Turkey can help Afghanistan understand the expectations of the international community, Muhammad Syrus Sajjad Qazi, Pakistan's ambassador to Turkey, said on Monday, pointing to Ankara’s historical relations with Kabul.
Addressing a seminar entitled "Afghanistan and The World at Crossroads," which was hosted by Institute of Strategic Thinking (SDE), an Ankara-based think tank, Qazi called Turkey’s role in Afghanistan "very, very important."
"Turkey's role has three layers: Ankara has old, historic relations with Afghanistan. It can help assist Afghans to deal with the current humanitarian crisis; help them understand expectations of the international community and can act as an interlocutor between the international community and the Taliban," Qazi explained, adding that Turkey enjoys "greater credibility and acceptability among Afghans."
He said Turkey is in a better position to "provide much needed technical assistance in managing the airport and running traffic systems."
The ambassador added that Pakistan has led diplomatic initiatives with Afghanistan's immediate neighbors and other countries in the region to discuss the way forward.
"Western diplomacy needs to be better connected with regional initiatives to forge a common agenda for engagement and decide on the multilateral and bilateral avenues available to channel assistance," said Qazi, urging a "coordinated global approach" to reduce "risks of international divisions over how best to engage the Taliban."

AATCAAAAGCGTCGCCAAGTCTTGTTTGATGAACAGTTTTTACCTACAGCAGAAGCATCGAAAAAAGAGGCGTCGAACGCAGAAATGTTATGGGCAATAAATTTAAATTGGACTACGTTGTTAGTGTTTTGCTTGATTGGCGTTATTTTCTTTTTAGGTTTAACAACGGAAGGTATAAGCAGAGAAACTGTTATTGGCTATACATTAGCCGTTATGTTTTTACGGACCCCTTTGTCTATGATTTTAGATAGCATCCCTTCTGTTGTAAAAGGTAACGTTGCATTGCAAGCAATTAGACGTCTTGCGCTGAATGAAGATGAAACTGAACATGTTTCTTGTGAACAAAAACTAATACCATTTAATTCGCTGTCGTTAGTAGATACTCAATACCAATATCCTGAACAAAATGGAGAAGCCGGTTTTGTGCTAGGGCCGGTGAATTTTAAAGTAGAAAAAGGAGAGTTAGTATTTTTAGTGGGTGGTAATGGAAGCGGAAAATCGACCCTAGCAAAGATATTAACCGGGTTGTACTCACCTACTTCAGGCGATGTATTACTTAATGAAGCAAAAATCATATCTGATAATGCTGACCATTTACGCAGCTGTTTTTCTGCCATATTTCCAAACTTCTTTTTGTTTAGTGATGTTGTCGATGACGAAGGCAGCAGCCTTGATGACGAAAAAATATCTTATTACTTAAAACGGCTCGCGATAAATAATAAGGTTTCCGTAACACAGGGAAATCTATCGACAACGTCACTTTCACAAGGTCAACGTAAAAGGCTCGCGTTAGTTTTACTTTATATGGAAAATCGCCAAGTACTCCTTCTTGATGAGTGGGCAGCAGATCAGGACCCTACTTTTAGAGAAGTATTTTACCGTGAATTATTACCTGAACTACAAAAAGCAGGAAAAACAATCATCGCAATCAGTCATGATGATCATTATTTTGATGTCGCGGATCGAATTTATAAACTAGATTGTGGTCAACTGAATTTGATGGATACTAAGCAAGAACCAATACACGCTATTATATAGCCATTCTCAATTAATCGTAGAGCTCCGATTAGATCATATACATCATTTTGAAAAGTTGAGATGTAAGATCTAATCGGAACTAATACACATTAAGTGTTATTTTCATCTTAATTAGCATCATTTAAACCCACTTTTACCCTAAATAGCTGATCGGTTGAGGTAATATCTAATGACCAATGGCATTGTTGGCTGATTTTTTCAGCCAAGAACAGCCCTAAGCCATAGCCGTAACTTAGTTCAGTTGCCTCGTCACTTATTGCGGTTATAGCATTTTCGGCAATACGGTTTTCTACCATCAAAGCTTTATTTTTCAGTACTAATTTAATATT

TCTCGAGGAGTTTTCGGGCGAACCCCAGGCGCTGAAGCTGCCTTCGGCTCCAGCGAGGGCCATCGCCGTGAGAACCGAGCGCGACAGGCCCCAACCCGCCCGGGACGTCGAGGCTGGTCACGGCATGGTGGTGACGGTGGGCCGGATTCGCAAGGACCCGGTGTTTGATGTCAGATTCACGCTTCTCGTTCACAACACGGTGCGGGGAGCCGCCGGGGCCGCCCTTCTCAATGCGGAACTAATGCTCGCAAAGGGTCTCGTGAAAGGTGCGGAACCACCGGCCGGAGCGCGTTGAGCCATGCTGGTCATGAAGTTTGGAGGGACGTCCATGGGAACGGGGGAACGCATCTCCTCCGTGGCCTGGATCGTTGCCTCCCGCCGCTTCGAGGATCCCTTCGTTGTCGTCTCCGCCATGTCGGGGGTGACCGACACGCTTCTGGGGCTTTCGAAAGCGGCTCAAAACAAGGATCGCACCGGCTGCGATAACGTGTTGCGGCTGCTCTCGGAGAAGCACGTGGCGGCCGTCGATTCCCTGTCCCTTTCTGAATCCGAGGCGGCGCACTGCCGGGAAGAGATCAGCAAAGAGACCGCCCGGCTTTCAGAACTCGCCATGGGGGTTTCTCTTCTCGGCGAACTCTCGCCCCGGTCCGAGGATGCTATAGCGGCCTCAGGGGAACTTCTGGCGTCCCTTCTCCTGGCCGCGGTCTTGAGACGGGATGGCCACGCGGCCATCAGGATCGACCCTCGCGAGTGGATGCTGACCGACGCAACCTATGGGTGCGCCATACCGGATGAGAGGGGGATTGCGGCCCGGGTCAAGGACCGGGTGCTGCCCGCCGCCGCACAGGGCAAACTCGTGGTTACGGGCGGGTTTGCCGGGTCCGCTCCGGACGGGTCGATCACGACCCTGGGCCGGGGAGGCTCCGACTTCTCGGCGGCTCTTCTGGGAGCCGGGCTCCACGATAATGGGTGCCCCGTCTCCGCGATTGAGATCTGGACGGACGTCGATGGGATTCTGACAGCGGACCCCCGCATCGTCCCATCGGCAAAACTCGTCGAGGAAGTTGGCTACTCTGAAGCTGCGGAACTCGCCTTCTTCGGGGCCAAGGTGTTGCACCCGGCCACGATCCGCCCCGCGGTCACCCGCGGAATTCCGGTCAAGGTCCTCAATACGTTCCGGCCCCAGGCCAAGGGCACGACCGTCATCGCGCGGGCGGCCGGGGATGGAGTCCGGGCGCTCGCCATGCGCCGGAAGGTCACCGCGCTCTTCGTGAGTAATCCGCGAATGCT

Qazi said expectations of Pakistan, "which has been the longest host of the largest number of refugees," from the Taliban government align with those of Western governments.
"Pakistan wants a state that is inclusive, respects the rights of all Afghans, and ensures that the Afghan soil is not used for terrorism against any country," he said.
Urging reciprocal engagement with the Taliban, Qazi said over half of Afghanistan's 38 million people "are in need of humanitarian assistance."
"One in three Afghans do not know where their next meal will come from. Nearly half of all children under the age of 5 are predicted to be acutely malnourished in the next 12 months," he said.
In order to ensure a durable peace, the Pakistani ambassador argued that "the international community must determine the means through which development assistance can be provided while ensuring that its concerns about the situation in the country are addressed."
He warned that a "wait-and-see approach" by any country would be "tantamount to abandonment."
"Ordinary Afghans and Pakistanis will always face the greatest risks from instability inside Afghanistan, (but) mass migration flows and terrorism threaten the entire world," he said.
Since the Taliban took over Afghanistan on Aug. 15, the country – already struggling with drought and severe poverty from decades of war – has seen its economy all but collapse.
Most of the nation's international assistance has been cut off, though there are exceptions for humanitarian aid. Billions of dollars in central bank assets held abroad have also been frozen, which has put pressure on the banking system.